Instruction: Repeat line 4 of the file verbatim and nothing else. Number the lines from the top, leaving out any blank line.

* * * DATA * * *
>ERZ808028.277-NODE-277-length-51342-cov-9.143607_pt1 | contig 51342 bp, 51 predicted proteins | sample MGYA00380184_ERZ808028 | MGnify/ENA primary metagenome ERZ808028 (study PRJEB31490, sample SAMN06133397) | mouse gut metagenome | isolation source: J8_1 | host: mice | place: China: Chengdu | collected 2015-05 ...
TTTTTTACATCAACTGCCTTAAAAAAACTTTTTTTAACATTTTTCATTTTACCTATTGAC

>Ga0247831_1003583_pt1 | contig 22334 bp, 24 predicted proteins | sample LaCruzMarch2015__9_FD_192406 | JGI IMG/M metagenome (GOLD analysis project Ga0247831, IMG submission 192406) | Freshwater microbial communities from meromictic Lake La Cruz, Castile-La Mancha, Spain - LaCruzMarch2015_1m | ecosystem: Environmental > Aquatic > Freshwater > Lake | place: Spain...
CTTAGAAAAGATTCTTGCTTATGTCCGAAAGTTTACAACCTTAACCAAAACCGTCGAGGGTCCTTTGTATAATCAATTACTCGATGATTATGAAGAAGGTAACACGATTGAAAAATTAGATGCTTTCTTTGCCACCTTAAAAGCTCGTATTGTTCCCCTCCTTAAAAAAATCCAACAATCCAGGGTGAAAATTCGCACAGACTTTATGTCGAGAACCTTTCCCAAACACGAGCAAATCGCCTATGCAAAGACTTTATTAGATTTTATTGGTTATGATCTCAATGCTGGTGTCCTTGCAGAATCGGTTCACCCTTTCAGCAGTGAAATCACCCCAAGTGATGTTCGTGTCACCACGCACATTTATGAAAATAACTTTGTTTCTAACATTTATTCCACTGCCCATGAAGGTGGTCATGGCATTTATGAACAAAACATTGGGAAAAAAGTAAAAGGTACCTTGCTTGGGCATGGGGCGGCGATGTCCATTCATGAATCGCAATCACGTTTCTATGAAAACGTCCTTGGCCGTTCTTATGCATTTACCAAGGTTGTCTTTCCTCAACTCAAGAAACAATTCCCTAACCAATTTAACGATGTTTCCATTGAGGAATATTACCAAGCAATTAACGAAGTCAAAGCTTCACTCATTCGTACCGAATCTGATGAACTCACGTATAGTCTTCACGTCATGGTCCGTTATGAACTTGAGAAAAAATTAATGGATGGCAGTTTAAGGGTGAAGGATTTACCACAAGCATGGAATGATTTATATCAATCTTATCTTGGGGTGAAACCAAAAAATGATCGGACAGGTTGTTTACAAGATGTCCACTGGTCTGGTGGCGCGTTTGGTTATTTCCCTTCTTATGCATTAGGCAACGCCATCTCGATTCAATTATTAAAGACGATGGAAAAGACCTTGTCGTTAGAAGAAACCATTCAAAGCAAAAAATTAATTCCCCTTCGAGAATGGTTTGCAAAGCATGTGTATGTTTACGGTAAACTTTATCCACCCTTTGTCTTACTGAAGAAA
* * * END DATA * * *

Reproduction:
CTTAGAAAAGATTCTTGCTTATGTCCGAAAGTTTACAACCTTAACCAAAACCGTCGAGGGTCCTTTGTATAATCAATTACTCGATGATTATGAAGAAGGTAACACGATTGAAAAATTAGATGCTTTCTTTGCCACCTTAAAAGCTCGTATTGTTCCCCTCCTTAAAAAAATCCAACAATCCAGGGTGAAAATTCGCACAGACTTTATGTCGAGAACCTTTCCCAAACACGAGCAAATCGCCTATGCAAAGACTTTATTAGATTTTATTGGTTATGATCTCAATGCTGGTGTCCTTGCAGAATCGGTTCACCCTTTCAGCAGTGAAATCACCCCAAGTGATGTTCGTGTCACCACGCACATTTATGAAAATAACTTTGTTTCTAACATTTATTCCACTGCCCATGAAGGTGGTCATGGCATTTATGAACAAAACATTGGGAAAAAAGTAAAAGGTACCTTGCTTGGGCATGGGGCGGCGATGTCCATTCATGAATCGCAATCACGTTTCTATGAAAACGTCCTTGGCCGTTCTTATGCATTTACCAAGGTTGTCTTTCCTCAACTCAAGAAACAATTCCCTAACCAATTTAACGATGTTTCCATTGAGGAATATTACCAAGCAATTAACGAAGTCAAAGCTTCACTCATTCGTACCGAATCTGATGAACTCACGTATAGTCTTCACGTCATGGTCCGTTATGAACTTGAGAAAAAATTAATGGATGGCAGTTTAAGGGTGAAGGATTTACCACAAGCATGGAATGATTTATATCAATCTTATCTTGGGGTGAAACCAAAAAATGATCGGACAGGTTGTTTACAAGATGTCCACTGGTCTGGTGGCGCGTTTGGTTATTTCCCTTCTTATGCATTAGGCAACGCCATCTCGATTCAATTATTAAAGACGATGGAAAAGACCTTGTCGTTAGAAGAAACCATTCAAAGCAAAAAATTAATTCCCCTTCGAGAATGGTTTGCAAAGCATGTGTATGTTTACGGTAAACTTTATCCACCCTTTGTCTTACTGAAGAAA